Welsh farmers are being urged to respond to plans to give local authorities sweeping powers to test private water supplies.
The proposals would allow local authority staff to sample and analyse small private drinking water supplies at least once a year and test large-scale supplies even more frequently, it said.
Rhian Nowell-Phillips, the union’s senior policy officer, said: “They will monitor private supplies to check that they meet drinking water quality standards and satisfy other requirements that determine whether water is wholesome, clean and is not a risk to human health.”
Authorities would be allowed to charge fees of between £75 and £435 when they carried out monitoring, up to £100 for each risk assessment and up to £80 for each visit that officers must make to take samples.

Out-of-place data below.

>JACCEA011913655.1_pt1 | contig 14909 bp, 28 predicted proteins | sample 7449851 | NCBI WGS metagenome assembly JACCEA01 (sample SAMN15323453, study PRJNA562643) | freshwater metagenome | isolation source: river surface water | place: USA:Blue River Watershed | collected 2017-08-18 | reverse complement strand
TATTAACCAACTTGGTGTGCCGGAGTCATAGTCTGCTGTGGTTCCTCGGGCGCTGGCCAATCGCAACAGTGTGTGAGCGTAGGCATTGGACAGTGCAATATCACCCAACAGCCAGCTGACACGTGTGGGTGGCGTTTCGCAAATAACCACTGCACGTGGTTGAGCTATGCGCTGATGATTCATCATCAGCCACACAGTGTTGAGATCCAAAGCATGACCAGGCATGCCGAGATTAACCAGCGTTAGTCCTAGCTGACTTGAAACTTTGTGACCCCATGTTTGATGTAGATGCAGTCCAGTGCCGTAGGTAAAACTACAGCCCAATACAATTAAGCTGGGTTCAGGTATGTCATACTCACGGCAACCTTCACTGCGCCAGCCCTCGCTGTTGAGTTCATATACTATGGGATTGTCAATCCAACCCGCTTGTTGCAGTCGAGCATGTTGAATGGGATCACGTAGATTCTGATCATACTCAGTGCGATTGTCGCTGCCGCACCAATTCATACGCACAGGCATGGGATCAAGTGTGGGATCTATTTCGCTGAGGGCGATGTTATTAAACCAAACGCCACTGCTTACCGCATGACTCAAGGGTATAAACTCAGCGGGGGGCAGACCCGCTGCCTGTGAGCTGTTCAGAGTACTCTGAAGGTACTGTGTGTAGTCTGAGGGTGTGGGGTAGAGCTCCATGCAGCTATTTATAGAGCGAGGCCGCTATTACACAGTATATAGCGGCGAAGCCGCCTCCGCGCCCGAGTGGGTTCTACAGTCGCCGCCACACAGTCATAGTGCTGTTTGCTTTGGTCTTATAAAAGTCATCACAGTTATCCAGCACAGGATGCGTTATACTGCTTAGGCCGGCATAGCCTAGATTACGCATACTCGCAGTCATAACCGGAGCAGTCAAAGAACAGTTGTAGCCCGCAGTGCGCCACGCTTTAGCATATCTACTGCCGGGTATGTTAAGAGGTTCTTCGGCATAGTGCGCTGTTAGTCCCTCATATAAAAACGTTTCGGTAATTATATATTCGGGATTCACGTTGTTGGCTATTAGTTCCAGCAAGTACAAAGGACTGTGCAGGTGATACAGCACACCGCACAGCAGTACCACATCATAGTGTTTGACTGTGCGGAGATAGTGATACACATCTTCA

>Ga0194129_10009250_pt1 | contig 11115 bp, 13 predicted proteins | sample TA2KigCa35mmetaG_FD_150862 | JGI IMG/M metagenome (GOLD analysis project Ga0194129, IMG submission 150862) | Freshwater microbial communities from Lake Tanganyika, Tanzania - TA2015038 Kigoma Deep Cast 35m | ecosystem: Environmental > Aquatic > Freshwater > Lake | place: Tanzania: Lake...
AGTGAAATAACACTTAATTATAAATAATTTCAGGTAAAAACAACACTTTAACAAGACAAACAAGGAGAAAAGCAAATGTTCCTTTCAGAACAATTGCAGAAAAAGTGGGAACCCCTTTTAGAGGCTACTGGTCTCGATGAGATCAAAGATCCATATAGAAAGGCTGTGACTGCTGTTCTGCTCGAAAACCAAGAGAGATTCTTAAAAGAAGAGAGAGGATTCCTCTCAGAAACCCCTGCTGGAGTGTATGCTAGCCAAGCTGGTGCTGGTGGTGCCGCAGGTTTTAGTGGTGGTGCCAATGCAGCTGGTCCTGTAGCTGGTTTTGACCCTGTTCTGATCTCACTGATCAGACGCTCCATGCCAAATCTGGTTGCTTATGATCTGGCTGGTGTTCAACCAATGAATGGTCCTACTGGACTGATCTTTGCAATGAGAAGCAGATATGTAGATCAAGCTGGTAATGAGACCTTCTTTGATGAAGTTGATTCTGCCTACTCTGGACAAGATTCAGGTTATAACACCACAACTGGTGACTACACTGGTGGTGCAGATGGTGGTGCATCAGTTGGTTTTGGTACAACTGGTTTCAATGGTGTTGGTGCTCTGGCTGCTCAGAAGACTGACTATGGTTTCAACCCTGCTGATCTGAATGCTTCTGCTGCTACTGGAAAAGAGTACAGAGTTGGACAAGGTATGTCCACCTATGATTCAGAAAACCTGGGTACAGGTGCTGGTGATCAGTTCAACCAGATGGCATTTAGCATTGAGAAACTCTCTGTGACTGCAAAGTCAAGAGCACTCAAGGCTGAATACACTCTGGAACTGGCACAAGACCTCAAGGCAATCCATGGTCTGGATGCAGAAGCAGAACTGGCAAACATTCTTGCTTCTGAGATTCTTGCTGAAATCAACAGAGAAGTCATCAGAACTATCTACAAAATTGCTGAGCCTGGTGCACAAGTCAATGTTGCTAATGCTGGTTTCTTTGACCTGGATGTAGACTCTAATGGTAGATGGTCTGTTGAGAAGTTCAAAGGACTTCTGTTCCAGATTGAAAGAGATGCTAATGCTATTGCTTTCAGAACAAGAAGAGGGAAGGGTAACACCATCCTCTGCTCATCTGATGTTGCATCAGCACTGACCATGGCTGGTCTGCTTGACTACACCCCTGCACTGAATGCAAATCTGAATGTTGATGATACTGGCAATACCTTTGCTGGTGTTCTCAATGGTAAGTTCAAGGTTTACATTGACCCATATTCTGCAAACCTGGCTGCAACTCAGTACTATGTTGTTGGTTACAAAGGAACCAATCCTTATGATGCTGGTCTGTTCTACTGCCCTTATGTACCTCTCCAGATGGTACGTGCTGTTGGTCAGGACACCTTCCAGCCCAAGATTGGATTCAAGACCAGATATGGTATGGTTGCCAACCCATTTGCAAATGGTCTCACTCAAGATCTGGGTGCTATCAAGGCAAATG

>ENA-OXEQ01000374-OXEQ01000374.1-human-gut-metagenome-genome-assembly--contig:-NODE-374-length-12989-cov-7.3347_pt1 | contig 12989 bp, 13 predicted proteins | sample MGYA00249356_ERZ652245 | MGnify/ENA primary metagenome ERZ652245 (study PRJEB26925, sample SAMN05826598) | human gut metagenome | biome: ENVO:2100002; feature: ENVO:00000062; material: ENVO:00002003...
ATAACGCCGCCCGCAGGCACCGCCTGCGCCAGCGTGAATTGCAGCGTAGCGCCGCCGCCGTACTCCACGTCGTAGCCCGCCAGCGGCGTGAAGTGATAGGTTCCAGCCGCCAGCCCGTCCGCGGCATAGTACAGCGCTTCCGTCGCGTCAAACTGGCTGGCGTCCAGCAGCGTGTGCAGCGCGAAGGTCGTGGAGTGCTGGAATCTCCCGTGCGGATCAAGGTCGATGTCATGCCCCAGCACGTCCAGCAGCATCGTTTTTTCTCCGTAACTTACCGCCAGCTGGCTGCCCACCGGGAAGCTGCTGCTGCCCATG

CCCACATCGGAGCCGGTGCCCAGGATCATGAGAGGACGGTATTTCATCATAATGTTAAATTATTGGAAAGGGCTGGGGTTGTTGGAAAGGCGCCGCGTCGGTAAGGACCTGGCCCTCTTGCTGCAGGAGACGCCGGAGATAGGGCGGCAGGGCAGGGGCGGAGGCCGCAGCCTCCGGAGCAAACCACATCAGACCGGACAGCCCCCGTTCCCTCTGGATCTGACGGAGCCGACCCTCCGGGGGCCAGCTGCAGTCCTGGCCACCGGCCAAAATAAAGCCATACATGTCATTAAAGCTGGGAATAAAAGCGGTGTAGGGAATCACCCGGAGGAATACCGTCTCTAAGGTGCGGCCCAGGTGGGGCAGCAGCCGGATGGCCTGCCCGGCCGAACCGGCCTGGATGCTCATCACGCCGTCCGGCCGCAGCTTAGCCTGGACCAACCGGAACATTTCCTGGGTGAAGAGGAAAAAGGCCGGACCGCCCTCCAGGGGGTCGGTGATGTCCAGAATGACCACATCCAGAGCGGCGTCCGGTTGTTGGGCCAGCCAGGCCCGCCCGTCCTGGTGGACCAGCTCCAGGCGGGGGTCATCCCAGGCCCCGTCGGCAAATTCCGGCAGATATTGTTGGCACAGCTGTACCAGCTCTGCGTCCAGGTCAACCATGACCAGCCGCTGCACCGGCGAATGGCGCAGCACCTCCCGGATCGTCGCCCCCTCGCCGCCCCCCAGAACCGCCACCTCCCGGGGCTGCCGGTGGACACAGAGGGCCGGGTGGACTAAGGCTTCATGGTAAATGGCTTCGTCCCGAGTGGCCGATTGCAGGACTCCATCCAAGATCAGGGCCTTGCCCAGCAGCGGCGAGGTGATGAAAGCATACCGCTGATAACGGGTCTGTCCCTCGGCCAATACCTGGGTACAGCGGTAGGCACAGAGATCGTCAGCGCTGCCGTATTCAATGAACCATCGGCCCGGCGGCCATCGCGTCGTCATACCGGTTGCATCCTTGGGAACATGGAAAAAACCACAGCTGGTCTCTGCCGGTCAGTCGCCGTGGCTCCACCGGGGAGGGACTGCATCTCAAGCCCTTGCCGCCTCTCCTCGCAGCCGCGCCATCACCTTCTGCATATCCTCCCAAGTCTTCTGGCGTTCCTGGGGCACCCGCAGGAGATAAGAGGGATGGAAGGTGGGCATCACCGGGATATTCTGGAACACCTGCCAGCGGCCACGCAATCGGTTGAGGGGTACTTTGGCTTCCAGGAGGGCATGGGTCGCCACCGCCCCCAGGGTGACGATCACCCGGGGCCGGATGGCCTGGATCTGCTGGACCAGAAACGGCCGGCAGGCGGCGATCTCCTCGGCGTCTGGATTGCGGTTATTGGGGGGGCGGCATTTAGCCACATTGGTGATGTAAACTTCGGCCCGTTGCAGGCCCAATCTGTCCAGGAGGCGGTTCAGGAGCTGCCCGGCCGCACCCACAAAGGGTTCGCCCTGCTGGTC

But the Welsh assembly proposed that there should be a joint fee of up to £125 where a local authority combined a visit to take samples with an inspection or investigation for the purposes of carrying out a risk assessment.
Farmers also needed to be aware that when the quality of a private water supply fell below the required standard, because the source was contaminated or the distribution system was in poor condition, the provider would be compelled to take action.
Those responsible for the water supply would have to arrange and pay for any remedial action.
“It is obvious from the consultation paper that these proposals give local authorities sweeping powers,” said Ms Nowell-Phillis.
“I urge all farmers to make their views known to their nearest FUW county office well before the June 5 deadline”
Farmers can comment on the consultation by writing to Phil Chatfield, Welsh Assembly Government, PWS Consultation, Climate Change and Water Division, Cathays Park, Cardiff, CF10 3NQ.
Alternatively they can email.